This Mother’s Day, I was, unfortunately, half a country away from the woman who showed me what it means to be a mother, and I owe her more than these words, more gestures to explain the immense gratitude I feel for her gentle love and tireless support. I owe her so much more.
This Mother’s Day, I was fortunate to spend the day with the women who shaped the Urban Farmer, who loved him, nurtured him, and encouraged him to be the ambitious, sympathetic, sincere man who I admire and love wholeheartedly. When I was all too young to be receiving dating advice, my sisters ingrained in me the importance of a man’s relationship with his mother. “If you want to know how he’ll treat you, look at how he treats her,” they told me when the only men in my life were Prince Eric and Aladdin. As an adult, I understand the lessons my sisters were trying to impart, and the Urban Farmer’s relationship with his mother and grandmother only makes me love him more.
These Rhubarb Compotes and Rhubarb Upside Down Cake were for the Mothers on their day. The local, seasonal ingredient choice was a nod to my own mom, who resourcefully collected the stringy stalks from the puzzled neighbors’ yards and returned beautiful, delicious, seemingly effortless desserts in their stead. My Mom was and is magical in the kitchen, but more importantly, she’s just a magical woman. Happy Belated Mother’s Day to my own mother and to all you who endure the sweet times and the tart times of motherhood!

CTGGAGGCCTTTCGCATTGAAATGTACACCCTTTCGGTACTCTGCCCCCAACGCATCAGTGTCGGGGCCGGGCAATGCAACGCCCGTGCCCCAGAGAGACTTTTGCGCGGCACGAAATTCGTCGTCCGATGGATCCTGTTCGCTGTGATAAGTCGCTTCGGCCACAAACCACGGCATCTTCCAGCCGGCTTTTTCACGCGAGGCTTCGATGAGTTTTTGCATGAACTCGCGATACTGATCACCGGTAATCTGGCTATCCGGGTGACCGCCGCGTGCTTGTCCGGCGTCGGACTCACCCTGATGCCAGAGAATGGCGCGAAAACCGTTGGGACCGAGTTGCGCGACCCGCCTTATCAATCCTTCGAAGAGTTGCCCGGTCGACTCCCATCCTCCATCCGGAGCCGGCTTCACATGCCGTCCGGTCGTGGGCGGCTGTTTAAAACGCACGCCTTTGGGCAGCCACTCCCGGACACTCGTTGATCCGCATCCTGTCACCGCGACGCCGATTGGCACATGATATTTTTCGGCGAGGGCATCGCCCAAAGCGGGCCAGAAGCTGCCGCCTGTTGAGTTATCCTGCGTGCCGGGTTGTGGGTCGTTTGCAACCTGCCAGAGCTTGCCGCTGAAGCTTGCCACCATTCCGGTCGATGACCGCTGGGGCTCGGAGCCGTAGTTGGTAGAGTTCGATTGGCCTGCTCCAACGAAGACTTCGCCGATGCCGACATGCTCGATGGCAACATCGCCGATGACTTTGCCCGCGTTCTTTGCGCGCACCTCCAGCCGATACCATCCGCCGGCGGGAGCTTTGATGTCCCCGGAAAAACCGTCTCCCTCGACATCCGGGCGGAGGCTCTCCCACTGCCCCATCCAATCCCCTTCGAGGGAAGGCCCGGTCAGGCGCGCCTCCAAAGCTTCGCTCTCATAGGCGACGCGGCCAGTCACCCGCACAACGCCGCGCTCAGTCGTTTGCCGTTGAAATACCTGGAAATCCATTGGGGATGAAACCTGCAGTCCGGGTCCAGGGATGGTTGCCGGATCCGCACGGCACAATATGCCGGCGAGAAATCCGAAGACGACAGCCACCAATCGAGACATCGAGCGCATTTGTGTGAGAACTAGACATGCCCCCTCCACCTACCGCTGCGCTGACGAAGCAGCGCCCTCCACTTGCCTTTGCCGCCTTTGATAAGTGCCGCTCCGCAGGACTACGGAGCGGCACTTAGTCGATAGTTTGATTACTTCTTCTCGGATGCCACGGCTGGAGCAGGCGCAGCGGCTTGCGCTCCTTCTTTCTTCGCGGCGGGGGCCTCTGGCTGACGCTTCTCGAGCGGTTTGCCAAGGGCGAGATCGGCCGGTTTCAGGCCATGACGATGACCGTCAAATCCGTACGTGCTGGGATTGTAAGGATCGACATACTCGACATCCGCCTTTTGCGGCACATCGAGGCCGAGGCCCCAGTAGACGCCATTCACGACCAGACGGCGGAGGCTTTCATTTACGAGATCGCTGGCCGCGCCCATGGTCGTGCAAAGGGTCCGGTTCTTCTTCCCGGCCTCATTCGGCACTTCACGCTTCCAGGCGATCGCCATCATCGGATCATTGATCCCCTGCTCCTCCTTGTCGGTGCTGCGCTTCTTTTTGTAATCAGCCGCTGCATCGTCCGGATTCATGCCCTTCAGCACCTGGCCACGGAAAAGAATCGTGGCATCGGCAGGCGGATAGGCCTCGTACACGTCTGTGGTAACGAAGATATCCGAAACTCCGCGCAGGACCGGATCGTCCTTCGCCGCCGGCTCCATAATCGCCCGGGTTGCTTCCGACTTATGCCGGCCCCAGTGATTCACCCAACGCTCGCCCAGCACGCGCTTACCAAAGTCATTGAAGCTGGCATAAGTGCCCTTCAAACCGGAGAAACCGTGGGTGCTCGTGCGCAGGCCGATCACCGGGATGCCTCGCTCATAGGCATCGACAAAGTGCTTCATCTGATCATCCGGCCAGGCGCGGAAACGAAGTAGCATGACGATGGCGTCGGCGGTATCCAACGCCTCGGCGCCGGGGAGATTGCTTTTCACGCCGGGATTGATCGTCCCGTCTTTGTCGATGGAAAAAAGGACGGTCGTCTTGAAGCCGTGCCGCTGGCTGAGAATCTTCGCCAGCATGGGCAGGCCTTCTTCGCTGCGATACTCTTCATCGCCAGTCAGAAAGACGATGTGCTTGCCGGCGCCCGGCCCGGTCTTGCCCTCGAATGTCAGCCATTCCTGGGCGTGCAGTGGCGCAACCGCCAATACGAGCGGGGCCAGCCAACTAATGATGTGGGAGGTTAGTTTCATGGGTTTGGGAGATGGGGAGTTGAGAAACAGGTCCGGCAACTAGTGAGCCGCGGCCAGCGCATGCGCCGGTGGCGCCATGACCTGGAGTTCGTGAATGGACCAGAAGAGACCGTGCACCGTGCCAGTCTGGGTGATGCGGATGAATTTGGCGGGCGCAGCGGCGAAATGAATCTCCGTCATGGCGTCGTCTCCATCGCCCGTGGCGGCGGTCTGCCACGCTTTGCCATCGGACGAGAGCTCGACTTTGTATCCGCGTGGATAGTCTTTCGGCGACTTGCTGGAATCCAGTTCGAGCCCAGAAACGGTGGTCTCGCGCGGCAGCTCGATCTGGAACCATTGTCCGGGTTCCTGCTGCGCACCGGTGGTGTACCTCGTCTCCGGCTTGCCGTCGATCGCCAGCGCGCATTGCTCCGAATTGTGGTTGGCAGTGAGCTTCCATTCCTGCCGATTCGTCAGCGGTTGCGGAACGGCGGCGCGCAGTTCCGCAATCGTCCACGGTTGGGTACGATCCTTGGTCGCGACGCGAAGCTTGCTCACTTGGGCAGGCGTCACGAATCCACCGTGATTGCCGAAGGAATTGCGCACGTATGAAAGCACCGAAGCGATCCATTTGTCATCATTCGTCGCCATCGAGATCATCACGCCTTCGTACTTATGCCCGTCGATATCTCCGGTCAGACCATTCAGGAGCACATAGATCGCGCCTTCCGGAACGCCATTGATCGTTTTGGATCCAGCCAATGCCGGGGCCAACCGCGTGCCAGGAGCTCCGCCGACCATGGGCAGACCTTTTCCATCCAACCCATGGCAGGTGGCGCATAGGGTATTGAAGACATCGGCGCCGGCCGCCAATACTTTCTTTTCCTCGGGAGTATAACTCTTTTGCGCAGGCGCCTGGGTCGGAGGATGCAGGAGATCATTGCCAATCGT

p.s: These sweet & tart compotes would make great baby shower party favors too!
About These Recipes: Rhubarb season is early spring, so take advantage of these two recipes. The upside-down cake contrasts the tartness of the rhubarb with zesty lemon and almond flavors in a moist, spongey cake. Rhubarb compote is perfect on toast, pound cake, ice cream, yogurt, etc, or add a spoonful to the heavy cream and make a tart and tangy whipped cream to top this cake.